Open Access
Issue
BIO Web Conf.
Volume 12, 2019
41st World Congress of Vine and Wine
Article Number 02028
Number of page(s) 3
Section Oenology
DOI https://doi.org/10.1051/bioconf/20191202028
Published online 19 February 2019

© The Authors, published by EDP Sciences, 2019

Licence Creative Commons
This is an Open Access article distributed under the terms of the Creative Commons Attribution License 4.0 (http://creativecommons.org/licenses/by/4.0/), which permits unrestricted use, distribution, and reproduction in any medium, provided the original work is properly cited.

1. Introduction

Global wine production in 2017 was estimated at 247 million hectolitres (mhl), of which South Africa (SA) and Austria contributed 10.8 and 2.4 mhl, respectively. The two countries are ranked number 8 and 19 in global wine production [1]. South African wine production accounts for approximately 1.5% (more than 36 billion ZAR) of the National Gross Domestic Product (GDP) [23] whereas Austrian wine industry accounts for 1.3% (around 3.6 billion Euro) of GDP [4]. In spite of their contribution in the GPD, both countries face strong competition from the leading wine producing countries located in Europe and the Southern hemisphere such as Spain, France, Chile, Australia and New Zealand [24]. In order to remain competitive in the global market, it is crucial to produce wines with a unique aromatic profile that reflect the ‘terroir' from which they originate. Previous studies showed that grape microbiota exhibit regional patterns (‘terroir') which contribute significantly to the quality of wine [56]. However, most studies have evaluated the grape associated microbiota in different regions/vineyards of the same country whereas the comparative analysis of grape microbiota cultivated in different vineyards of two different countries has not been undertaken previously.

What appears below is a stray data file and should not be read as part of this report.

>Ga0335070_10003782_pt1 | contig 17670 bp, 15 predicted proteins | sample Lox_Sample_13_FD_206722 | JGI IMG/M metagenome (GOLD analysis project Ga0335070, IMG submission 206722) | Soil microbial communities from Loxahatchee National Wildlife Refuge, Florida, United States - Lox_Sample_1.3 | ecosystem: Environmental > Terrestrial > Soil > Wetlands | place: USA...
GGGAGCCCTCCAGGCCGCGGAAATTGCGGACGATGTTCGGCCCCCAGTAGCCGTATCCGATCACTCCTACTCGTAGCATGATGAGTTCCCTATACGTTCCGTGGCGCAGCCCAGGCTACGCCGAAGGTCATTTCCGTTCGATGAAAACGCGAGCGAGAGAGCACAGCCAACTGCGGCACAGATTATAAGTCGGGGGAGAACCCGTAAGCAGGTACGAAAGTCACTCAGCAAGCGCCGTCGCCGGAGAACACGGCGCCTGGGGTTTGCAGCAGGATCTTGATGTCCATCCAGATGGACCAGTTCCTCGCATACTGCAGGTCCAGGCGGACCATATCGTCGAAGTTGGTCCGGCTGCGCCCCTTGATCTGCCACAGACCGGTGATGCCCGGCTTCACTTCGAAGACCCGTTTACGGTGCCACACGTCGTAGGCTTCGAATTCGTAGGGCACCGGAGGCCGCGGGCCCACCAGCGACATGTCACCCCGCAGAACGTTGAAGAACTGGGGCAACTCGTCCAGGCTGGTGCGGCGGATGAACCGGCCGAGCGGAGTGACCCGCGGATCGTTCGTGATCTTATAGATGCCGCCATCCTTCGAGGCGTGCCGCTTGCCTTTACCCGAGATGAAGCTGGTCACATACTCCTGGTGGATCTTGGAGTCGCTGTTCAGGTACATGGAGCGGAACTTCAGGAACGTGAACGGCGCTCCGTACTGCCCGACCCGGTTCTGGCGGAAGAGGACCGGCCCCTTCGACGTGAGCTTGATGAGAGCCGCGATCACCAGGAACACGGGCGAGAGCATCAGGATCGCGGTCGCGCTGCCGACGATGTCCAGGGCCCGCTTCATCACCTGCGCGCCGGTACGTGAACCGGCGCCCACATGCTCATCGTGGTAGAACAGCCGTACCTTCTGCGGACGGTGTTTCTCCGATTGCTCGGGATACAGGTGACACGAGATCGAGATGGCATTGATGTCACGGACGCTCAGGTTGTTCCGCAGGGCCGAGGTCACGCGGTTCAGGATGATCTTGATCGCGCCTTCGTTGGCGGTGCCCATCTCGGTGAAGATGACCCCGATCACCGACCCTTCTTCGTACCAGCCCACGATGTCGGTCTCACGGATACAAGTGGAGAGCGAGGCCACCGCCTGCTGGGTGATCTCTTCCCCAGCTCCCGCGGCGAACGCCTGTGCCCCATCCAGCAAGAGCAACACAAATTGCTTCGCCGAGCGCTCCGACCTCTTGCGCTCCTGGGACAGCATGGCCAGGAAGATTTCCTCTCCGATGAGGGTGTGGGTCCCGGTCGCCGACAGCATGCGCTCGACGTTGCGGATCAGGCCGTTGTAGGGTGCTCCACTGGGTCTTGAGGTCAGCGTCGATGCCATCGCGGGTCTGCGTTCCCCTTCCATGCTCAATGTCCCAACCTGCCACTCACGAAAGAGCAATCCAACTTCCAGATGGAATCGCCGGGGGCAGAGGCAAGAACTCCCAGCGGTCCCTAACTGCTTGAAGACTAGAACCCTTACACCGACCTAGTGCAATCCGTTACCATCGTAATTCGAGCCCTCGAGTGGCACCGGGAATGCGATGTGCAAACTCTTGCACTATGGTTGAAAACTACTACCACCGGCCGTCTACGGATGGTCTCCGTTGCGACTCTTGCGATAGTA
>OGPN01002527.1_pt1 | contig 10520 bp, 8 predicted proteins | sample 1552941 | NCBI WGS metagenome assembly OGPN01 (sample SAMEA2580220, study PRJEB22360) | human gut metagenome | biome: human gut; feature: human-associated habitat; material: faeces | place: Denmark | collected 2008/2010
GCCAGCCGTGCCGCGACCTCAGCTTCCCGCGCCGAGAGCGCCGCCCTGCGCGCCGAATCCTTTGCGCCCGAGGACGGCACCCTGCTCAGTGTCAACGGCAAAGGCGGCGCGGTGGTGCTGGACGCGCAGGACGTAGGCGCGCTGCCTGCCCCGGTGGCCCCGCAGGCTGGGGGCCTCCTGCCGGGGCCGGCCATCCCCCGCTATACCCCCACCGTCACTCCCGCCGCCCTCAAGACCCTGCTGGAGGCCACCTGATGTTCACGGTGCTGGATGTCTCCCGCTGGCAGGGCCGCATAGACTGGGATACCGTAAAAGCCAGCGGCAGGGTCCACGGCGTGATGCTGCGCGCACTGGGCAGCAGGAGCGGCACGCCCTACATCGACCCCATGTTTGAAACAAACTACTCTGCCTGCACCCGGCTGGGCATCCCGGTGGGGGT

Furthermore, it is unclear to what extent grape microbiota contributes to the geographical delineation of wines. Thus, the current study aims at investigating the grape associated microbiota in different vineyards of South Africa and Austria.

2. Material and methods

2.1. Sampling procedure

The current study compared fungal community structures on different wine grape cultivars in South Africa and Austria. Five Vitis vinifera (V1-V5) were obtained from three regions in Austria (AT1-AT3) during the 2017 harvest, while in South Africa two cultivars (V6 & V7) were collected from three locations in South Africa (SA1- SA3) in 2018. The grapes were destemmed and crushed in the cellar. Fifty-millilitre samples were withdrawn from the fresh must and analysed for fungal diversity and chemical composition of the must. Triplicate samples were collected and analysed for each cultivar.

2.2. Chemical analysis

The primary chemical parameters of the musts were analysed using the FOSS Grape Scan 2000 (Rhine Ruhr, Denmark). Glucose, Fructose, volatile acidity, tartaric acid as well as the pH of the juice were measured.

2.3. Fungal community fingerprinting

For the community analysis, total genomic DNA was extracted from the fifty millilitre grape juice samples. The samples were centrifuged at 6000 g for 5 min. The cell pellet was resuspended in 5 mL of a buffer solution containing 0.15 M NaCl, 0.1 M EDTA and 2% (w/v) Polyvinyl pyrolidone) [7]. Two hundred microlitres of the cell suspension was used for DNA extraction. The DNA was extracted using the FavorPrep™soil DNA Isolation Mini kit (Favorgen, Biotech Corp). The concentrations of extracted DNA were determined spectrophotometrically, using the NanoDrop®ND-1000 (NanoDrop Technologies Inc., Wilmington, DE, United States). Polymerase Chain reaction was performed using carboxy-flourescein labelled ITS1 primer together with ITS4 primer [8]. The PCR amplicons were separated by capillary electrophoresis using an Applied Biosystems 3130 × l Genetic Analyzer (Applied Biosystems, Forster City, CA, USA) and pre- processed with Gene Mapper 4.0 software (Applied Biosystems, Forster City, CA, USA). Peaks were detected from 50 bp to 1000 bp based on the LIZ1200 molecular standard, however, peaks smaller than 300 bp were discarded as they did not correspond to any known species.